in accordance with the Copyright, Designs and Patents Act

You may not copy, store,
distribute, transmit, reproduce or otherwise make available
this publication (or any part of it) in any form, or by any
means (electronic, digital, optical, mechanical, photocopying,
recording or otherwise), without the prior written permission
of the publisher. Any person who does any unauthorized act in
relation to this publication may be liable to criminal
prosecution and civil claims for damages.

A CIP catalogue record for this
book is available from the British Library.

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        But man,
proud man,
Dress’d in a little brief authority,
Most ignorant of what he’s most assur’d,
His glassy essence, like an angry ape,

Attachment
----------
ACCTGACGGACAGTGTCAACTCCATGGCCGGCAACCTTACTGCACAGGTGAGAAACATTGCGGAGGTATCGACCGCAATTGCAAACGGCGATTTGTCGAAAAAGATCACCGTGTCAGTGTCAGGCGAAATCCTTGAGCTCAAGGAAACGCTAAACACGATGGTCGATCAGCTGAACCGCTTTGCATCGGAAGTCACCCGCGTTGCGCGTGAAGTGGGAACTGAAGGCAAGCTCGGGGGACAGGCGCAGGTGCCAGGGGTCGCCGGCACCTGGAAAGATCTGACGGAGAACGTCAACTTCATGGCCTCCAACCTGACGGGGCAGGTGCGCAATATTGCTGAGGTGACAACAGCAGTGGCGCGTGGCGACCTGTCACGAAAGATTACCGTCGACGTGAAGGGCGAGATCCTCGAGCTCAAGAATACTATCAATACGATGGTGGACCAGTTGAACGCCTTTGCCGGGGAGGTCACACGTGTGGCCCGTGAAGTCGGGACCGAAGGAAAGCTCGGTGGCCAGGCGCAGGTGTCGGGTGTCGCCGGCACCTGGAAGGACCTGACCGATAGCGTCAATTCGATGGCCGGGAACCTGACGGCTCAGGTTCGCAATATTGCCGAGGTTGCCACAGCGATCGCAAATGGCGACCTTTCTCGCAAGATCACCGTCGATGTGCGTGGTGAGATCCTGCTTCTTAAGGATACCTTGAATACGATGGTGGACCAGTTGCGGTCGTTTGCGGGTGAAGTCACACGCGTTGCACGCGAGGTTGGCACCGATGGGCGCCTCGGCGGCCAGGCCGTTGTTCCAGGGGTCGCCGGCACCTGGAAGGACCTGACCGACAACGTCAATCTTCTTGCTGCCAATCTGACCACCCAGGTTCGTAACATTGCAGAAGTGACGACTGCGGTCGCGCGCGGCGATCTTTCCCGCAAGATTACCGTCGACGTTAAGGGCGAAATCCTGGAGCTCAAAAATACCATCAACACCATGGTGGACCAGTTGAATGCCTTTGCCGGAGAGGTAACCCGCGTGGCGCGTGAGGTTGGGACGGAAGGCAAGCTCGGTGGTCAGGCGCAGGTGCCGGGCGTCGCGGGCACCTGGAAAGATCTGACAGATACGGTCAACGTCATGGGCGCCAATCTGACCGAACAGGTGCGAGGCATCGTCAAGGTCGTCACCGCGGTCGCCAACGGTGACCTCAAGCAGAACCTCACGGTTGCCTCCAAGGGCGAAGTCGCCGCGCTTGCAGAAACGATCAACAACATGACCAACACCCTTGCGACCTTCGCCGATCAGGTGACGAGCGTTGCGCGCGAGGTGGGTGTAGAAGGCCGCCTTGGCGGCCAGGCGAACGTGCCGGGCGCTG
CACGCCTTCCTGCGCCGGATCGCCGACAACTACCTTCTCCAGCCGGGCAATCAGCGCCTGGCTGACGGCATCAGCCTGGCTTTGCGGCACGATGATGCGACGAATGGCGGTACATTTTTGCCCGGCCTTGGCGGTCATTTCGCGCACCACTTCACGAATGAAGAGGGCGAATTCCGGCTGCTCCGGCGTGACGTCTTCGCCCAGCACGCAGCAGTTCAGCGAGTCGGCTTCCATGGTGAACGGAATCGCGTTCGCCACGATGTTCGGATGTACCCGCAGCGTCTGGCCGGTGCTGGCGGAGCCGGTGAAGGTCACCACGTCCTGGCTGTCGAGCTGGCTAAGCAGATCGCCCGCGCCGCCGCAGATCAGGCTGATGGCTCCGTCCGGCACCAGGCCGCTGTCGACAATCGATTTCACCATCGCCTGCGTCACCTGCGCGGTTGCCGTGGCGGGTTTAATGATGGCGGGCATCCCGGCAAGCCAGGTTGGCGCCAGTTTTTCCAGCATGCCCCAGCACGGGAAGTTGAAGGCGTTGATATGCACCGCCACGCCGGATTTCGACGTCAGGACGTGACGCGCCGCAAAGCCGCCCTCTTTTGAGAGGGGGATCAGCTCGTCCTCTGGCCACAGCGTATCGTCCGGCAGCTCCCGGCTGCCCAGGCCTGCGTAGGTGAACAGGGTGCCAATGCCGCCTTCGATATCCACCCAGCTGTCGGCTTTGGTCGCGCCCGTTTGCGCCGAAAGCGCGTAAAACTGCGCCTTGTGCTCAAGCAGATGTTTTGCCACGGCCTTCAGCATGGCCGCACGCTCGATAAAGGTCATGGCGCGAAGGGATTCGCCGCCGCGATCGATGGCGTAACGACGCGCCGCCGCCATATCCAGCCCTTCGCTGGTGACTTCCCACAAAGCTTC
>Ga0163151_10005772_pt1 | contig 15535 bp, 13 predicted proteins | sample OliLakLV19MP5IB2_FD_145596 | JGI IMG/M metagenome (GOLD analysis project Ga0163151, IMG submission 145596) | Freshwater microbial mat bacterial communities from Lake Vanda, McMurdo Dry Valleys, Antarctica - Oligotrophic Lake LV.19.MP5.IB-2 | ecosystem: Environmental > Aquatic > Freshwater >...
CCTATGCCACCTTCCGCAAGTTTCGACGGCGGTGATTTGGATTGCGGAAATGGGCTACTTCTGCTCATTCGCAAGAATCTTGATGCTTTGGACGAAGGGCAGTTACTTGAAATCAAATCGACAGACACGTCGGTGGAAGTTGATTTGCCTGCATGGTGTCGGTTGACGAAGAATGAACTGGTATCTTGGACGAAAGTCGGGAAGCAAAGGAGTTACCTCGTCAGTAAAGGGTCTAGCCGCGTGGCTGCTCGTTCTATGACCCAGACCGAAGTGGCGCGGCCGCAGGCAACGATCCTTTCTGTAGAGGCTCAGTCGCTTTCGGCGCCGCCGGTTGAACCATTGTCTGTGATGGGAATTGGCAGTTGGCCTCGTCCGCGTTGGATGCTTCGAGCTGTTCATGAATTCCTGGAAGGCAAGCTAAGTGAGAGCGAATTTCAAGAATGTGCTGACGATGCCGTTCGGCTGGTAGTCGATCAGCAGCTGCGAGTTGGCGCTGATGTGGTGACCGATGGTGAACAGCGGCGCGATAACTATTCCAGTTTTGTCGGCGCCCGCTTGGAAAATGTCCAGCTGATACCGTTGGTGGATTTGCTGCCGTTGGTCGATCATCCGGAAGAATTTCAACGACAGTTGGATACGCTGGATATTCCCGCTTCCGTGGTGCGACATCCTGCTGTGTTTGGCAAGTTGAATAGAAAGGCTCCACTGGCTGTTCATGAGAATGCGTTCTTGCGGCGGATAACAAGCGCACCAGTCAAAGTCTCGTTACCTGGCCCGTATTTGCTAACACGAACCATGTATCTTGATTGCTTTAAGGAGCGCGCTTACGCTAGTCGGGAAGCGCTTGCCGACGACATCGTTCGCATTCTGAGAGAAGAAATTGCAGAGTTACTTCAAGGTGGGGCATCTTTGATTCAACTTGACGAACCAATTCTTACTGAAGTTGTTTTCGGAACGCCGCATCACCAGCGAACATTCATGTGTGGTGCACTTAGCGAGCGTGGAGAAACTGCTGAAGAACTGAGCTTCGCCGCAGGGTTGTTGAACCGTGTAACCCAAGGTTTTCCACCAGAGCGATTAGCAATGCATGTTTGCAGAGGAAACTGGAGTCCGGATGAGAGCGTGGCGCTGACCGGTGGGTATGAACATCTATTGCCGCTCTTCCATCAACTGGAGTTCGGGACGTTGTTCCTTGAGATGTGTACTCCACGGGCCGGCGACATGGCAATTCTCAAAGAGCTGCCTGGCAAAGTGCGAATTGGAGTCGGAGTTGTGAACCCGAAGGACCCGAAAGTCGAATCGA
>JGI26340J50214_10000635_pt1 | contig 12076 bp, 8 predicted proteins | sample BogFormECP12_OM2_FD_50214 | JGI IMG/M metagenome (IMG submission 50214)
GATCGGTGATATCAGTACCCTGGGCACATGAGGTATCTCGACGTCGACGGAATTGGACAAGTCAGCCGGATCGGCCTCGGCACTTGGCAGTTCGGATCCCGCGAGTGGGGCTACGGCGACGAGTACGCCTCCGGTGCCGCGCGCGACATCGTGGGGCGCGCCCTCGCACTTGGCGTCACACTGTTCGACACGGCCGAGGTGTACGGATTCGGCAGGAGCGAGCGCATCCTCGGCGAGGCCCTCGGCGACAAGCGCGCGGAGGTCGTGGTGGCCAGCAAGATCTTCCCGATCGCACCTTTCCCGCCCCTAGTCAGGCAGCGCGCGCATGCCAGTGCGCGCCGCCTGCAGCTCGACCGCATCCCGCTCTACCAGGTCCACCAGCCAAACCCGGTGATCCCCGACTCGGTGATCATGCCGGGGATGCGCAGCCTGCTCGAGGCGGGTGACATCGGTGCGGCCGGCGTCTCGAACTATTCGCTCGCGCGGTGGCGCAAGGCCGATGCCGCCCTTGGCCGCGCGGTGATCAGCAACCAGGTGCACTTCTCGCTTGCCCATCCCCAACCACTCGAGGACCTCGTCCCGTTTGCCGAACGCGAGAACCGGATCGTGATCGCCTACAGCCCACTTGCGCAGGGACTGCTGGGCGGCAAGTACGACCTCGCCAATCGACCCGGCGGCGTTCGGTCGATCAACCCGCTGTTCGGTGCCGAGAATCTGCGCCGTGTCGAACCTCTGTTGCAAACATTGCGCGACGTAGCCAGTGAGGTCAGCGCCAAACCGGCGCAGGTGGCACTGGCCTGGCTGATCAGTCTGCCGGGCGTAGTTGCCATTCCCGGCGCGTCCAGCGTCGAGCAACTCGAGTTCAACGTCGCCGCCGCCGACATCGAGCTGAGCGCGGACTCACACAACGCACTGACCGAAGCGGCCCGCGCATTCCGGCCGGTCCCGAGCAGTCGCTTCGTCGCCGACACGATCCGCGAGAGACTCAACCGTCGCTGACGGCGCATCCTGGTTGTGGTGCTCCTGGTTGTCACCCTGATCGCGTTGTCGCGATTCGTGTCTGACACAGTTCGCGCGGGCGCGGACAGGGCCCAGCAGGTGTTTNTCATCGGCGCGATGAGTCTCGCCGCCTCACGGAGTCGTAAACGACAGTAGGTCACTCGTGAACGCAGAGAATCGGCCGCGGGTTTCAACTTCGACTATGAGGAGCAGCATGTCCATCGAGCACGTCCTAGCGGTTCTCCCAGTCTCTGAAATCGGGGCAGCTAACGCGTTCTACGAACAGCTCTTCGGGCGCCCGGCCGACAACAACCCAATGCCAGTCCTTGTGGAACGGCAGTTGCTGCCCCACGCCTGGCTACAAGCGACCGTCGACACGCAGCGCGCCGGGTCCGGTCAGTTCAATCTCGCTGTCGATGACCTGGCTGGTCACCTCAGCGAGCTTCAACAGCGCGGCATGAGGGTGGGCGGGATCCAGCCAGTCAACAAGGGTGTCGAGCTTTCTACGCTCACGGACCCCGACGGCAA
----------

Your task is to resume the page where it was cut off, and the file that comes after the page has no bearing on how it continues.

Plays such fantastic tricks before high heaven
As make the angels weep.

Measure for Measure
William Shakespeare

This book is for my wife and the
of my life, Mokhiniso, with all my love
and gratitude for the enchanted years
that I have been married to her


hree horsemen
rode out from the edge of the forest with a restrained eagerness
that not even weary weeks of constant searching could dull.

They reined in, stirrup to stirrup, and looked down into
another shallow valley. Each stalk of the dry winter grass bore a
fluffy seed-head of a lovely pale rose colour, and the light
breeze stirred them and made them dance, so that the herd of
sable antelope in the gut of the valley seemed to float
belly-deep in a bank of swirling pink mist.